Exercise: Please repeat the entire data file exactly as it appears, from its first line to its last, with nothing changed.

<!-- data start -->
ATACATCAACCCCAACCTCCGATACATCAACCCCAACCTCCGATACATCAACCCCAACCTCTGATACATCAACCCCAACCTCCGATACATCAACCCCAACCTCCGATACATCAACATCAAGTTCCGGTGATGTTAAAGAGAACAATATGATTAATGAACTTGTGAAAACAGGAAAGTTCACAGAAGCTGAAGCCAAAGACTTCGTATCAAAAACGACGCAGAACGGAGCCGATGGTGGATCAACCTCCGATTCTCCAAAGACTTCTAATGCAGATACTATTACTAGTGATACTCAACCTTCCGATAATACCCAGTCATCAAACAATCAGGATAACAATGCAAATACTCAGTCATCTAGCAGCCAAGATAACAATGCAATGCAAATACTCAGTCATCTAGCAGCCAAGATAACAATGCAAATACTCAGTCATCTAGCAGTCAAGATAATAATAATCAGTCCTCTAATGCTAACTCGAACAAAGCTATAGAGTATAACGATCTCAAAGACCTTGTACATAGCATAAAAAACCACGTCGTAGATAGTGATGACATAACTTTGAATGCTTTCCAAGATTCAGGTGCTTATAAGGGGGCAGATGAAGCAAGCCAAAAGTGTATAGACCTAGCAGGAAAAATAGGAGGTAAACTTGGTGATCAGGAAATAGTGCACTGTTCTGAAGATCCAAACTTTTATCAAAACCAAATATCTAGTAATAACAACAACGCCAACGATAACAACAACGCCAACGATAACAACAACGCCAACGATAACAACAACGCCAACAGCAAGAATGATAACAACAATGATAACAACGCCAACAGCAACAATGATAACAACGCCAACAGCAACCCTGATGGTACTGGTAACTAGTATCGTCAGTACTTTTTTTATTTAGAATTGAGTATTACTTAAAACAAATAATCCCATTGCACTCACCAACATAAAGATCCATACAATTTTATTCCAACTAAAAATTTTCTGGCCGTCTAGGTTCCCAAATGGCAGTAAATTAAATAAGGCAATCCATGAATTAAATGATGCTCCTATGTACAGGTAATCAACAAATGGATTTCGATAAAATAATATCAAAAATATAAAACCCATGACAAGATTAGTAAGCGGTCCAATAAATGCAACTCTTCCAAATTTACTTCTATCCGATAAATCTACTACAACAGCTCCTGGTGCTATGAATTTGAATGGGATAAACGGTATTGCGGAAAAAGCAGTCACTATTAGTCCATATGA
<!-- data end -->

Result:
ATACATCAACCCCAACCTCCGATACATCAACCCCAACCTCCGATACATCAACCCCAACCTCTGATACATCAACCCCAACCTCCGATACATCAACCCCAACCTCCGATACATCAACATCAAGTTCCGGTGATGTTAAAGAGAACAATATGATTAATGAACTTGTGAAAACAGGAAAGTTCACAGAAGCTGAAGCCAAAGACTTCGTATCAAAAACGACGCAGAACGGAGCCGATGGTGGATCAACCTCCGATTCTCCAAAGACTTCTAATGCAGATACTATTACTAGTGATACTCAACCTTCCGATAATACCCAGTCATCAAACAATCAGGATAACAATGCAAATACTCAGTCATCTAGCAGCCAAGATAACAATGCAATGCAAATACTCAGTCATCTAGCAGCCAAGATAACAATGCAAATACTCAGTCATCTAGCAGTCAAGATAATAATAATCAGTCCTCTAATGCTAACTCGAACAAAGCTATAGAGTATAACGATCTCAAAGACCTTGTACATAGCATAAAAAACCACGTCGTAGATAGTGATGACATAACTTTGAATGCTTTCCAAGATTCAGGTGCTTATAAGGGGGCAGATGAAGCAAGCCAAAAGTGTATAGACCTAGCAGGAAAAATAGGAGGTAAACTTGGTGATCAGGAAATAGTGCACTGTTCTGAAGATCCAAACTTTTATCAAAACCAAATATCTAGTAATAACAACAACGCCAACGATAACAACAACGCCAACGATAACAACAACGCCAACGATAACAACAACGCCAACAGCAAGAATGATAACAACAATGATAACAACGCCAACAGCAACAATGATAACAACGCCAACAGCAACCCTGATGGTACTGGTAACTAGTATCGTCAGTACTTTTTTTATTTAGAATTGAGTATTACTTAAAACAAATAATCCCATTGCACTCACCAACATAAAGATCCATACAATTTTATTCCAACTAAAAATTTTCTGGCCGTCTAGGTTCCCAAATGGCAGTAAATTAAATAAGGCAATCCATGAATTAAATGATGCTCCTATGTACAGGTAATCAACAAATGGATTTCGATAAAATAATATCAAAAATATAAAACCCATGACAAGATTAGTAAGCGGTCCAATAAATGCAACTCTTCCAAATTTACTTCTATCCGATAAATCTACTACAACAGCTCCTGGTGCTATGAATTTGAATGGGATAAACGGTATTGCGGAAAAAGCAGTCACTATTAGTCCATATGA